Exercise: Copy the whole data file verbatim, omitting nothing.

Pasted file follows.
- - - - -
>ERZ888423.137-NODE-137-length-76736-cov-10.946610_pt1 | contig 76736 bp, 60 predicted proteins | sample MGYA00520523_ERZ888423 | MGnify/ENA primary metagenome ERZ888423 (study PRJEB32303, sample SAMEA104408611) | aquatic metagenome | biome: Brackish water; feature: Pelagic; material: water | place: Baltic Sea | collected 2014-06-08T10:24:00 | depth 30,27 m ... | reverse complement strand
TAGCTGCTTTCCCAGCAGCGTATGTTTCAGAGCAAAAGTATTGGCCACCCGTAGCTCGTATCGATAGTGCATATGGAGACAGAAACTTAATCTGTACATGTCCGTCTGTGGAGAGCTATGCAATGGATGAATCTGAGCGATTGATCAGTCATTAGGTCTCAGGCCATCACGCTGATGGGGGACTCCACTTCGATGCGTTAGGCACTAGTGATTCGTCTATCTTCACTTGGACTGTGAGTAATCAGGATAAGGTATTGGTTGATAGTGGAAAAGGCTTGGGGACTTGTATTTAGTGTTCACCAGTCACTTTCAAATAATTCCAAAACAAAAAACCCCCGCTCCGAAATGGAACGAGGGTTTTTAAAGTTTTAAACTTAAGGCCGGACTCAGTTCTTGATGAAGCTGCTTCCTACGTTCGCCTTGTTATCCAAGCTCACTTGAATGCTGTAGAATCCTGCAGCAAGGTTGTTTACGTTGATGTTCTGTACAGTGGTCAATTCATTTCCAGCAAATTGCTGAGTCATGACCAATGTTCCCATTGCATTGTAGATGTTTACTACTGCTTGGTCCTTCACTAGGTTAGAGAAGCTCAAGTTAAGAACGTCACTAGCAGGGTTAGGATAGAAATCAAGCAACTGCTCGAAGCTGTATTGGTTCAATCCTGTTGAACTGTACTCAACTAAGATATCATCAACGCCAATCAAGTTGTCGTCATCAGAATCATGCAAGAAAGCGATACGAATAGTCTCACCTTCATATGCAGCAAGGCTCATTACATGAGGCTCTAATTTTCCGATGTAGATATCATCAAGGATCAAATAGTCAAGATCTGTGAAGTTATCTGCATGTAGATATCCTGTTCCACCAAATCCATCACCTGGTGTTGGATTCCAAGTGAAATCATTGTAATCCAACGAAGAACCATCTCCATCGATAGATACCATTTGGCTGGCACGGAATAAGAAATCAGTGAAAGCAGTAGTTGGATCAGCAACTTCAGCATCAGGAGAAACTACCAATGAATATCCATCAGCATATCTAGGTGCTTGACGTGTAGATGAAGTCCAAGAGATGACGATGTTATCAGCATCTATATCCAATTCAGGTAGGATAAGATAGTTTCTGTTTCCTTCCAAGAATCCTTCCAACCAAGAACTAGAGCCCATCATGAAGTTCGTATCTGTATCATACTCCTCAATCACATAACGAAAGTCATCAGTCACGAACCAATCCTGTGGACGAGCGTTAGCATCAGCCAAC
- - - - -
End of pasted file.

>ERZ888423.137-NODE-137-length-76736-cov-10.946610_pt1 | contig 76736 bp, 60 predicted proteins | sample MGYA00520523_ERZ888423 | MGnify/ENA primary metagenome ERZ888423 (study PRJEB32303, sample SAMEA104408611) | aquatic metagenome | biome: Brackish water; feature: Pelagic; material: water | place: Baltic Sea | collected 2014-06-08T10:24:00 | depth 30,27 m ... | reverse complement strand
TAGCTGCTTTCCCAGCAGCGTATGTTTCAGAGCAAAAGTATTGGCCACCCGTAGCTCGTATCGATAGTGCATATGGAGACAGAAACTTAATCTGTACATGTCCGTCTGTGGAGAGCTATGCAATGGATGAATCTGAGCGATTGATCAGTCATTAGGTCTCAGGCCATCACGCTGATGGGGGACTCCACTTCGATGCGTTAGGCACTAGTGATTCGTCTATCTTCACTTGGACTGTGAGTAATCAGGATAAGGTATTGGTTGATAGTGGAAAAGGCTTGGGGACTTGTATTTAGTGTTCACCAGTCACTTTCAAATAATTCCAAAACAAAAAACCCCCGCTCCGAAATGGAACGAGGGTTTTTAAAGTTTTAAACTTAAGGCCGGACTCAGTTCTTGATGAAGCTGCTTCCTACGTTCGCCTTGTTATCCAAGCTCACTTGAATGCTGTAGAATCCTGCAGCAAGGTTGTTTACGTTGATGTTCTGTACAGTGGTCAATTCATTTCCAGCAAATTGCTGAGTCATGACCAATGTTCCCATTGCATTGTAGATGTTTACTACTGCTTGGTCCTTCACTAGGTTAGAGAAGCTCAAGTTAAGAACGTCACTAGCAGGGTTAGGATAGAAATCAAGCAACTGCTCGAAGCTGTATTGGTTCAATCCTGTTGAACTGTACTCAACTAAGATATCATCAACGCCAATCAAGTTGTCGTCATCAGAATCATGCAAGAAAGCGATACGAATAGTCTCACCTTCATATGCAGCAAGGCTCATTACATGAGGCTCTAATTTTCCGATGTAGATATCATCAAGGATCAAATAGTCAAGATCTGTGAAGTTATCTGCATGTAGATATCCTGTTCCACCAAATCCATCACCTGGTGTTGGATTCCAAGTGAAATCATTGTAATCCAACGAAGAACCATCTCCATCGATAGATACCATTTGGCTGGCACGGAATAAGAAATCAGTGAAAGCAGTAGTTGGATCAGCAACTTCAGCATCAGGAGAAACTACCAATGAATATCCATCAGCATATCTAGGTGCTTGACGTGTAGATGAAGTCCAAGAGATGACGATGTTATCAGCATCTATATCCAATTCAGGTAGGATAAGATAGTTTCTGTTTCCTTCCAAGAATCCTTCCAACCAAGAACTAGAGCCCATCATGAAGTTCGTATCTGTATCATACTCCTCAATCACATAACGAAAGTCATCAGTCACGAACCAATCCTGTGGACGAGCGTTAGCATCAGCCAAC